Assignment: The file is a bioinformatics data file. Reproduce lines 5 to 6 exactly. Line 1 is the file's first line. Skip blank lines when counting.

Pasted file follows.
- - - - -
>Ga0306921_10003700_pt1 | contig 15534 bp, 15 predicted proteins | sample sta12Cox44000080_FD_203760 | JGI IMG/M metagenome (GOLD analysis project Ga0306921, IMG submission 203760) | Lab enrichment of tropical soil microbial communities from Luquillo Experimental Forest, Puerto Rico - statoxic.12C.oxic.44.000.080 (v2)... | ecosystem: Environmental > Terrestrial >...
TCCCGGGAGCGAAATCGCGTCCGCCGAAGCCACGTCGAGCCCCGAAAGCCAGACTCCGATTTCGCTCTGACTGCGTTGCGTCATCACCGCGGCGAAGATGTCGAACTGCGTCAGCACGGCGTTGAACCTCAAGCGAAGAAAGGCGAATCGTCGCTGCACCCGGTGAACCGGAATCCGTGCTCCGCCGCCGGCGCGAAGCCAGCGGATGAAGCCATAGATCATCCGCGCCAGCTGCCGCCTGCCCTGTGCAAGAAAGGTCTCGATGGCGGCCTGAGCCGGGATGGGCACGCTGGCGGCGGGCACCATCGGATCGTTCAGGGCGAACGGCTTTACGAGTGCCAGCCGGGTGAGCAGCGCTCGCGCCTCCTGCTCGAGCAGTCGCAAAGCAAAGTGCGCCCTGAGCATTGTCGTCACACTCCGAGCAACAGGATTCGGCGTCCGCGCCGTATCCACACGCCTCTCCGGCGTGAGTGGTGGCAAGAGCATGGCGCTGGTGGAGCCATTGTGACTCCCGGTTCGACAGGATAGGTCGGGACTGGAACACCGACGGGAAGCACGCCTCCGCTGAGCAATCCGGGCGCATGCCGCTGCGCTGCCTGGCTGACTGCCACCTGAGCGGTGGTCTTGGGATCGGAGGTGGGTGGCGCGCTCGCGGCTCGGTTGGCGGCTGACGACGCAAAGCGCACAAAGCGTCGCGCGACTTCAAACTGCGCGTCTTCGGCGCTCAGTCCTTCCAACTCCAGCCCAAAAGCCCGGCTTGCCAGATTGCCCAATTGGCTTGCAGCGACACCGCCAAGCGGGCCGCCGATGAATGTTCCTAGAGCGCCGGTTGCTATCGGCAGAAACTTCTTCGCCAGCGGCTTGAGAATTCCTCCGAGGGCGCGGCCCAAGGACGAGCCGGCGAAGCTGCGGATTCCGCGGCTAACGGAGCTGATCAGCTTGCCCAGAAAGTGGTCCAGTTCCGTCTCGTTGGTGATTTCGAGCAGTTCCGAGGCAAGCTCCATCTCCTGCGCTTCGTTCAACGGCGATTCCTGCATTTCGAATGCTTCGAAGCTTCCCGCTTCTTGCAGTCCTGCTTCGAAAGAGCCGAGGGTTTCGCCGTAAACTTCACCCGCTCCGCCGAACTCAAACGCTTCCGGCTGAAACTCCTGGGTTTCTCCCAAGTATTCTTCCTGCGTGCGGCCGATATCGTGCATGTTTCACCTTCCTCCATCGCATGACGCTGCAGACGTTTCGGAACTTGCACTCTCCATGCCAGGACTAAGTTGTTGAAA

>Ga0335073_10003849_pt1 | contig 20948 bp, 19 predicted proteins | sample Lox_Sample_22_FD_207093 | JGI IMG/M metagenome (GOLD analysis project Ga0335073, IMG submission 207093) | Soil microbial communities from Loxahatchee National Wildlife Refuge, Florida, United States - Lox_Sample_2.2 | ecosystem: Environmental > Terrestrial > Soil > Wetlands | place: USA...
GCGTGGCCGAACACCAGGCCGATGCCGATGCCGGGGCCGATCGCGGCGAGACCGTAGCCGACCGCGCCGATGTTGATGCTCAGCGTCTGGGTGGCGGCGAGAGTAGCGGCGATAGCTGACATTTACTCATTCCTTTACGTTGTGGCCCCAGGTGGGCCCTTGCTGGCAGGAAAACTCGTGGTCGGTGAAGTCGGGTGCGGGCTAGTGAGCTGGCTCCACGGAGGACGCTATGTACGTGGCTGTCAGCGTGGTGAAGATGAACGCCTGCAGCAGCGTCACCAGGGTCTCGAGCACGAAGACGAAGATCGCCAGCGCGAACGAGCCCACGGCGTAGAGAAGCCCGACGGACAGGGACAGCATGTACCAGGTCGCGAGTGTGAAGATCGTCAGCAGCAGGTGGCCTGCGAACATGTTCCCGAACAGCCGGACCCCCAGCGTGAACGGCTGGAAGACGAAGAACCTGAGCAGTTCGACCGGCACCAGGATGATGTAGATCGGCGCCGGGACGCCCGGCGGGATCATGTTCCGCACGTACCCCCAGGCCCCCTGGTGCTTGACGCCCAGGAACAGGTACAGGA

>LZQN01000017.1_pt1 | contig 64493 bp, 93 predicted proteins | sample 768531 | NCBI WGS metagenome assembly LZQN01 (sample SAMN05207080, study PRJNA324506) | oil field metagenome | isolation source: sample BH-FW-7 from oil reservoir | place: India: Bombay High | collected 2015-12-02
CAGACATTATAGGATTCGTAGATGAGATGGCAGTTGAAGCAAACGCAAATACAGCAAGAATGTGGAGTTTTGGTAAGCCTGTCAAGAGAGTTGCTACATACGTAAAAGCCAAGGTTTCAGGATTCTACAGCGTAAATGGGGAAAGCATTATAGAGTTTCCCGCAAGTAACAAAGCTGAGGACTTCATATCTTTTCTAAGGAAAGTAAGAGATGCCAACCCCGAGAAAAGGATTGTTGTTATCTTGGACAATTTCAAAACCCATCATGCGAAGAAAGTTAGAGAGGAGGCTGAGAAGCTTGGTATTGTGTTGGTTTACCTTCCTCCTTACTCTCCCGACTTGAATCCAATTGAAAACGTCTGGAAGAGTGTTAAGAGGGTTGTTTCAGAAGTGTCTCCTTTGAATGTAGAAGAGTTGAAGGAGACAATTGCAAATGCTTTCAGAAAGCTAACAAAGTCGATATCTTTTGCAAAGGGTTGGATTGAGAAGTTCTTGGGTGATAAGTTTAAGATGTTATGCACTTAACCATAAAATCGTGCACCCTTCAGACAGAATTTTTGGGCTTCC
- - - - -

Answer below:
>LZQN01000017.1_pt1 | contig 64493 bp, 93 predicted proteins | sample 768531 | NCBI WGS metagenome assembly LZQN01 (sample SAMN05207080, study PRJNA324506) | oil field metagenome | isolation source: sample BH-FW-7 from oil reservoir | place: India: Bombay High | collected 2015-12-02
CAGACATTATAGGATTCGTAGATGAGATGGCAGTTGAAGCAAACGCAAATACAGCAAGAATGTGGAGTTTTGGTAAGCCTGTCAAGAGAGTTGCTACATACGTAAAAGCCAAGGTTTCAGGATTCTACAGCGTAAATGGGGAAAGCATTATAGAGTTTCCCGCAAGTAACAAAGCTGAGGACTTCATATCTTTTCTAAGGAAAGTAAGAGATGCCAACCCCGAGAAAAGGATTGTTGTTATCTTGGACAATTTCAAAACCCATCATGCGAAGAAAGTTAGAGAGGAGGCTGAGAAGCTTGGTATTGTGTTGGTTTACCTTCCTCCTTACTCTCCCGACTTGAATCCAATTGAAAACGTCTGGAAGAGTGTTAAGAGGGTTGTTTCAGAAGTGTCTCCTTTGAATGTAGAAGAGTTGAAGGAGACAATTGCAAATGCTTTCAGAAAGCTAACAAAGTCGATATCTTTTGCAAAGGGTTGGATTGAGAAGTTCTTGGGTGATAAGTTTAAGATGTTATGCACTTAACCATAAAATCGTGCACCCTTCAGACAGAATTTTTGGGCTTCC